On Monday night, USC students gathered at the Wallis Annenberg Hall Auditorium for a screening of the National Geographic documentary From the Ashes. The film, which premiered at the 2017 Tribeca Film Festival, was produced by Bloomberg Philanthropies and RadicalMedia.
Journalism professor Mary Murphy moderated the post-screening Q&A session with documentary producer and professor Dan Birman, and Mary Anne Hitt, director of the Sierra Club’s “Beyond Coal” campaign, who also appeared as an expert in the documentary.
The documentary portrays both sides of the story thoroughly. The stories the directors and producers chose to tell were curated to provide an accurate depiction of the “war on coal” in the United States. It examines the effects of coal mining in totality — the good, the bad and the ugly.
As coal becomes a more political topic in the U.S., the people whose lives are affected by it are determined to have their voices heard. The economic necessity of coal mining devastated families in mining towns after activist groups and lawsuits shut down coal factories. Others were upset that pollutants were contaminating their air and water, causing asthma and increased risk of cancer. States became divided over the best way to ensure future economic success — some senators insisted that the demand for coal would soon rise again, while others felt that they needed to create jobs in new industries to adapt to the 21st century economy.
From the Ashes also examines the politics behind this issue, with clips of President Donald Trump’s speeches interspersed throughout the film. Footage was added during the final stages of production to include more relevant context.
“Most of the documentary was finished before the election,” Murphy said.
Other contributors to the documentary include Carl Pope, an environmentalist and author; Michael Oppenheimer, a climate scientist at Princeton University; and Brandon Dennison, founder of Coalfield Development Corporation.
“As a region, we’re not ashamed of powering this country for a hundred years,” Dennison said in the documentary. “We’re proud of that and we should be proud of that. But I think that we’re waking up to the realization that if we’re going to survive, we’re going to have to adapt.”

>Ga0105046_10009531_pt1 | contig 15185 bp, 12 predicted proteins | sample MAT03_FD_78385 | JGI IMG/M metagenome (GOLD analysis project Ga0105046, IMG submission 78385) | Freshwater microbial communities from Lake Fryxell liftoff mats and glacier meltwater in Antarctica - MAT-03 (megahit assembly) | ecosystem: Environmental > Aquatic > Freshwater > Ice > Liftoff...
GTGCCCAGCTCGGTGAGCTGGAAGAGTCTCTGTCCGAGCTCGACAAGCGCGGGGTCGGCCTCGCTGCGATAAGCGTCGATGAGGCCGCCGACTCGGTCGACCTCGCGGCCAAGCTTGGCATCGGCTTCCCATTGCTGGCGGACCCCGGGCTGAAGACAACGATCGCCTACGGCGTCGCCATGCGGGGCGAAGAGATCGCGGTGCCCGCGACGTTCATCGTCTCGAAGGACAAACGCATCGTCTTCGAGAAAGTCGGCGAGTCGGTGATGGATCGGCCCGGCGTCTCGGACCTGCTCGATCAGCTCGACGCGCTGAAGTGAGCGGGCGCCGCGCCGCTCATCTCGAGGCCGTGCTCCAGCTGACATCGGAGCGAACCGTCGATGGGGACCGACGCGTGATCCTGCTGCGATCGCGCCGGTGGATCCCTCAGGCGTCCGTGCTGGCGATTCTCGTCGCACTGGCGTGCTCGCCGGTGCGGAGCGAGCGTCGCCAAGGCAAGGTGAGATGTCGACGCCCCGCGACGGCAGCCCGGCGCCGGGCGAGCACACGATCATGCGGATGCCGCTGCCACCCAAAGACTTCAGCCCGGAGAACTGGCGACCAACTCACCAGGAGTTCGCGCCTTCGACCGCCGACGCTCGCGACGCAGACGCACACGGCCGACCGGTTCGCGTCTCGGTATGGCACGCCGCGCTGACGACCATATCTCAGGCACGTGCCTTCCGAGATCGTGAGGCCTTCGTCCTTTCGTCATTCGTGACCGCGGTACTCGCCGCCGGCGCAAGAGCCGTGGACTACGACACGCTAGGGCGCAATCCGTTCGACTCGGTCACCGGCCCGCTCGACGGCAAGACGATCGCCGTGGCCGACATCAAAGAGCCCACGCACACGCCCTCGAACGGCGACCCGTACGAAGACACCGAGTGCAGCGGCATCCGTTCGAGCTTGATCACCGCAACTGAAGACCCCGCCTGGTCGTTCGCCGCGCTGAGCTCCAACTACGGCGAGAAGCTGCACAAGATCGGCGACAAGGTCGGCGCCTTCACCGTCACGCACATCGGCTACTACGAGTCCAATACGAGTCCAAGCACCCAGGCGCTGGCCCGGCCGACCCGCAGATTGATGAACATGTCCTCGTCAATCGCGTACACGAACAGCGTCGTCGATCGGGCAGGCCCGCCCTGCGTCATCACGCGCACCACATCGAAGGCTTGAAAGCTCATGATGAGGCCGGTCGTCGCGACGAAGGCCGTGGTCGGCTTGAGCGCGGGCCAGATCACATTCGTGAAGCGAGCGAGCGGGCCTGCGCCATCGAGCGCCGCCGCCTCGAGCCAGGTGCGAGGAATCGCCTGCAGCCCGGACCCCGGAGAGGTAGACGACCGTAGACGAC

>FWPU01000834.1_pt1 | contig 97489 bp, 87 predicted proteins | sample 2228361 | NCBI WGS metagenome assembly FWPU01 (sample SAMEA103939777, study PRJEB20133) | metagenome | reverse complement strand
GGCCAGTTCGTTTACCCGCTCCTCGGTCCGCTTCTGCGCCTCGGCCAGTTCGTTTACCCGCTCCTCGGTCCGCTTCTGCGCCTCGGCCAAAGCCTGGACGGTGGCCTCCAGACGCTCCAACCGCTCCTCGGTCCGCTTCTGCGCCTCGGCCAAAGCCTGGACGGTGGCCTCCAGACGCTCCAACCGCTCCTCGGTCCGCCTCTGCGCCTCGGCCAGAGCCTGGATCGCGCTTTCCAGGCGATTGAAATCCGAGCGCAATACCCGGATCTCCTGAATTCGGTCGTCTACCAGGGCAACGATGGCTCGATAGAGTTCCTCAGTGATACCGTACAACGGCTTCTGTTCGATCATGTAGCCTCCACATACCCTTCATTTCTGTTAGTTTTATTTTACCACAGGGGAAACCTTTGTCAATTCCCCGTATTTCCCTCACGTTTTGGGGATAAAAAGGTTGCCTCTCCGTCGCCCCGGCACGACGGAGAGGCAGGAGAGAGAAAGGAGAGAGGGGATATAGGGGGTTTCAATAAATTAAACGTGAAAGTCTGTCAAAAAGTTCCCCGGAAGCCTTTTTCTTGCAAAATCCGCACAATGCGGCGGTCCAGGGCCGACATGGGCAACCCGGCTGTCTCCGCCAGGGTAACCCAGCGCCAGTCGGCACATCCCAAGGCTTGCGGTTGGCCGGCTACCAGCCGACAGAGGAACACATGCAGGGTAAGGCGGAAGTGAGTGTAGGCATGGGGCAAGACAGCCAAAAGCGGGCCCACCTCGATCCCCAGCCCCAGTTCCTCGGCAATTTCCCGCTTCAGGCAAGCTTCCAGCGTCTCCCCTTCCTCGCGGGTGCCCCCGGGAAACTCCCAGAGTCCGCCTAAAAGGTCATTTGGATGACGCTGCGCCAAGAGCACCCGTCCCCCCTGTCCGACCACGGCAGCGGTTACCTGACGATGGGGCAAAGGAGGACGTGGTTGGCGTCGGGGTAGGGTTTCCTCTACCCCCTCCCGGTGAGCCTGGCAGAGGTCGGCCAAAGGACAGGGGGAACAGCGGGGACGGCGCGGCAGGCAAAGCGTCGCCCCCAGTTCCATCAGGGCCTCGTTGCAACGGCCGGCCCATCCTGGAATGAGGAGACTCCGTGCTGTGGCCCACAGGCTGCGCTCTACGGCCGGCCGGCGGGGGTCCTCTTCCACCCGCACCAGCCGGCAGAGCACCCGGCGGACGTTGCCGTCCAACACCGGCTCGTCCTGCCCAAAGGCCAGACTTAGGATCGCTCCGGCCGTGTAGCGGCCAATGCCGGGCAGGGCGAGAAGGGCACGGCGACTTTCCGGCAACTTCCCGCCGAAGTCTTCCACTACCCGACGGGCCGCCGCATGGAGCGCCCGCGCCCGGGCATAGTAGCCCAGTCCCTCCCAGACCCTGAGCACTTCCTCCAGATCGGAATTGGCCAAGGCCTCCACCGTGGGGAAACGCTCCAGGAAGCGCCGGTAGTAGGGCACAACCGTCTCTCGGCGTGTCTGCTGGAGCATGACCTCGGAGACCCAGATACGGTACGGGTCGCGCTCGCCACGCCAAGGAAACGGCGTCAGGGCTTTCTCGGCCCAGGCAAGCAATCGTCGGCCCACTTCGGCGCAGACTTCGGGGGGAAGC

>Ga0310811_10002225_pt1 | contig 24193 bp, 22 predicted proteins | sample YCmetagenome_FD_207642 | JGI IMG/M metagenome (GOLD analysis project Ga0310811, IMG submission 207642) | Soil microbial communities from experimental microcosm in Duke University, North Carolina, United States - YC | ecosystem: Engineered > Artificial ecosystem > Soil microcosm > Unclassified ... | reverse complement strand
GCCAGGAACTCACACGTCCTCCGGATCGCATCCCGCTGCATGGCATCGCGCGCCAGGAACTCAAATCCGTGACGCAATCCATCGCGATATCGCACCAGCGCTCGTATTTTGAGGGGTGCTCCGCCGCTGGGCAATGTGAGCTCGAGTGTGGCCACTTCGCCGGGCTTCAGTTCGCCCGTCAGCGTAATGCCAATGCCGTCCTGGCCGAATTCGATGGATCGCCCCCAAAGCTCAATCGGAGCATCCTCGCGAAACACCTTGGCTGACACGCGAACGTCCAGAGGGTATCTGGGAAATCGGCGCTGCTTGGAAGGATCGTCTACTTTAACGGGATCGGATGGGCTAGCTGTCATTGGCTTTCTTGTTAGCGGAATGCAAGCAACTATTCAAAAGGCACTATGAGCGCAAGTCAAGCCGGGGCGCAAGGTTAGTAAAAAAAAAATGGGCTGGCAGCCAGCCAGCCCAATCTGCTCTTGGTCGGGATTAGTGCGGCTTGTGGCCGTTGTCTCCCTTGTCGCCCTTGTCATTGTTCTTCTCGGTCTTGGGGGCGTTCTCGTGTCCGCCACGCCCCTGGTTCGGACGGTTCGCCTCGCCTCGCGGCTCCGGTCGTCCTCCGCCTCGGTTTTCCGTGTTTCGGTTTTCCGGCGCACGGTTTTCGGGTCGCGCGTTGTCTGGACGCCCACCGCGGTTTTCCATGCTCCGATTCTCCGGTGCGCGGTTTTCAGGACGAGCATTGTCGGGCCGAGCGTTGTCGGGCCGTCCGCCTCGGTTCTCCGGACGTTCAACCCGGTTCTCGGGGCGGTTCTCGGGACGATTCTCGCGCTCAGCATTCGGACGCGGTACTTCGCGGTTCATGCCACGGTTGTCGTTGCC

The film ends with hopeful messages regarding the transition to alternative energy and the success of advocacy groups against coal mining.
“The best way to honor the sacrifice of the people in Appalachia is to build a diverse economy that sustains the generations,” Hitt said.
After the film, Birman, Hitt and Murphy discussed the journalistic elements of the production as well as its impact on viewers.
“[While] telling a story that has social impact, we better be entertaining the audience, even with an documentary,” Birman said. “And the way that gets done is … you bring people who could articulate those issues efficiently.”
Getting the right sources proved to be difficult at times. However, Hitt noted that Bloomberg Philanthropies’ willingness to provide information gave her a reason to be a part of the documentary.
“How much people will tell you is directly related to how much they trust you to tell their story,” she said.
The journalistic and artistic aspects of the documentary resulted in a thought-provoking experience affecting audiences around the world, in cities like Paris, whose mayor, Anne Hidalgo, is a friend of Bloomberg Philanthropies’ founder Michael Bloomberg.
Regarding the documentary, Hitt reminded viewers that “stories don’t end,” as discussions on coal mining will continue in the midst of its politicization.